A Suffolk County grand jury has indicted Jay Korff, 54, on charges he did more than just hold a grudge against the judge across the river who oversaw his divorce case - he allegedly hacked into the judge's e-mail system and placed numerous "alarming" phone calls to him and his family members.
Korff, a financial adviser at Morgan Stanley, will be arraigned July 23 on two counts of stalking, three counts of making threats, four counts of making annoying phone calls and one count of unauthorized access of a computer, according to the Middlesex County District Attorney's office, which is actually heading up the prosecution. Korff was indicted in Suffolk County because the bulk of his alleged activities took place there.
The DA's office charges Korff grew angry with Middlesex Probate Judge Spencer Kagan after the judge ruled against him in his divorce in 2002.
Kagan ruled Korff owed his wife alimony based on his average annual salary of more than $900,000 over a five-year period. Kagan's ruling was eventually overturned by the Massachusetts Appeals Court, which ruled that even though Korff pulled a nice little stunt in filing for divorce and then not telling his wife for several months, Kagan had no right to change the couple's written agreement that alimony be based on his salary each year - which at the time was as low as $500,000 and as high as $1.6 million.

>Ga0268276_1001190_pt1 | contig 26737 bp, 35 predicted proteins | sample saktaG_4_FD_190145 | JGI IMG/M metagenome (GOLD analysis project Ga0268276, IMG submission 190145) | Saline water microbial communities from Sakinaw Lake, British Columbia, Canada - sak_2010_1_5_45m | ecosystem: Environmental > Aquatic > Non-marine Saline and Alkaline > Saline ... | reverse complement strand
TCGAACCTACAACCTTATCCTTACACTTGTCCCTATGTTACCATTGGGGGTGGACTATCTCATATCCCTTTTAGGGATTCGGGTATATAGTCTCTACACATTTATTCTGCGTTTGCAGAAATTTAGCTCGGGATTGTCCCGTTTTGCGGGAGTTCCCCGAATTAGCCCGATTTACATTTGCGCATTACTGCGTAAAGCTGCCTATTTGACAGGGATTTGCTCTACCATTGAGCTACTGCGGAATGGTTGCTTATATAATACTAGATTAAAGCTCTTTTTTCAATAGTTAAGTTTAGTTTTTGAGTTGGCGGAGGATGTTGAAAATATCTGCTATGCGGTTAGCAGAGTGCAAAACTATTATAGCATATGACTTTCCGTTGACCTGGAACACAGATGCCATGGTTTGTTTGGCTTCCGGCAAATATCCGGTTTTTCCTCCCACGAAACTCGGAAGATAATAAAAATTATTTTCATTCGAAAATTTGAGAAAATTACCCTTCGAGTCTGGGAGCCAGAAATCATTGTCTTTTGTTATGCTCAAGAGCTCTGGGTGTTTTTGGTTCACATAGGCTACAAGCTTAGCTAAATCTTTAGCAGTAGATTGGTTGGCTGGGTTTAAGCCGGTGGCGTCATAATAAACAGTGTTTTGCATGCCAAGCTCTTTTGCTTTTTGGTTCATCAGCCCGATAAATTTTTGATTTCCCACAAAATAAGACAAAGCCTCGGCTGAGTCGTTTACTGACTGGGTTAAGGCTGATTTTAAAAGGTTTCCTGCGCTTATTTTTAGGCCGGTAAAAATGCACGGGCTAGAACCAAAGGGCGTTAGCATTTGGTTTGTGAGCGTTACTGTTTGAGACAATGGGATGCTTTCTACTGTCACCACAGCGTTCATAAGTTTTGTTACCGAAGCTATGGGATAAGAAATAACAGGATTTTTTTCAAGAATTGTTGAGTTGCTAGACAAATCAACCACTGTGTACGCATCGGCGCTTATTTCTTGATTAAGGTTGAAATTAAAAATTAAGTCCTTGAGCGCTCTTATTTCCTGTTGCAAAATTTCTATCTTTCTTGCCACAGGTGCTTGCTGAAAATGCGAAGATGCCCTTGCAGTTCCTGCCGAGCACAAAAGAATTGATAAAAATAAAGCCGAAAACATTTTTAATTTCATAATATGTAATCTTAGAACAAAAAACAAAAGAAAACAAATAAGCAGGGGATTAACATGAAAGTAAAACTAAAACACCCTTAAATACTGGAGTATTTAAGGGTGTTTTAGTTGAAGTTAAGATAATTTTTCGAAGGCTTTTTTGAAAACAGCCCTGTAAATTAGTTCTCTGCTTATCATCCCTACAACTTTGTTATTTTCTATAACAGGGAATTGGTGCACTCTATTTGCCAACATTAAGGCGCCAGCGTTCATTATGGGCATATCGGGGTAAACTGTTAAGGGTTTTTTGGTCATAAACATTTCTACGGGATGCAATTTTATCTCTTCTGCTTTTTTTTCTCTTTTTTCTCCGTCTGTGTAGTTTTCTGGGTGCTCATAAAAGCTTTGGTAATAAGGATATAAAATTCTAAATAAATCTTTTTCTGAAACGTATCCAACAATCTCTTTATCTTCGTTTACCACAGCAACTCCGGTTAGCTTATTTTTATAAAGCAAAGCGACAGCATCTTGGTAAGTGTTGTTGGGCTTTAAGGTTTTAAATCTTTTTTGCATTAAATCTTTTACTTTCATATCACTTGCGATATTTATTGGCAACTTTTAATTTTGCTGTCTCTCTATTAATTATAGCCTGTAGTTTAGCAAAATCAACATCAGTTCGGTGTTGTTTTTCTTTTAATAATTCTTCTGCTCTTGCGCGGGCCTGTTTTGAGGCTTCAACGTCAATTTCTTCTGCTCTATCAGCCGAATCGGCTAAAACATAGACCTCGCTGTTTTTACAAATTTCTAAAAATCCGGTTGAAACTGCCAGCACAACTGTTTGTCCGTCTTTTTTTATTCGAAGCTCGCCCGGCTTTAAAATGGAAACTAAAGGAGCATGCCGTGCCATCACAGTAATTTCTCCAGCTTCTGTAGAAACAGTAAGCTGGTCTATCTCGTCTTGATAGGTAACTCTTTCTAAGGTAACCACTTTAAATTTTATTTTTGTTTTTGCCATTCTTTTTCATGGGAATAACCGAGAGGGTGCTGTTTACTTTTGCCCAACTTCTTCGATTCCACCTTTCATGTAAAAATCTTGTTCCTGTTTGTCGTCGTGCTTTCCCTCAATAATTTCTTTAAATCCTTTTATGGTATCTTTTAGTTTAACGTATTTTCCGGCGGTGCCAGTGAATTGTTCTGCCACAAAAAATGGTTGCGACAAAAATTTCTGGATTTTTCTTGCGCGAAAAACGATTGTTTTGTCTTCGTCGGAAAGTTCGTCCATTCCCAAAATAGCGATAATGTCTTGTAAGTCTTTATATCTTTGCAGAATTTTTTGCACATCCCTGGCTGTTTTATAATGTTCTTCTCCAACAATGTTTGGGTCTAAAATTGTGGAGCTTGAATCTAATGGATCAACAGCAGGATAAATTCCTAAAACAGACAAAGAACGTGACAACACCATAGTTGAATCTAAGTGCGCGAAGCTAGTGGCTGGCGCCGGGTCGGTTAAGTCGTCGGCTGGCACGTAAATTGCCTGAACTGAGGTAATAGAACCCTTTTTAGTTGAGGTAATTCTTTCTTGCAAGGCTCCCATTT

The DA's office says that was not enough for Korff:
In March 2007, the victim had difficulty accessing his email due to his password being changed without his knowledge. Sometime after this unauthorized access of his computer, several different people from the victim’s address book received e-mails linking to derogatory comments about the victim.
In an online posting last year, Korff vented against Kagan, accusing him of being a thieving Communist Lothario.
According to the DA's office, many of the harassing calls to the judge and his family were traced to an AT&T TracFone. A search of Korff's apartment found an AT&T TracFone with a serial number matching that linked to the calls - along with recordings of some of the messages to the judge and his family and files with photos of the judge and his family.
Complete Massachusetts Appeals Court ruling in Korff vs. Korff.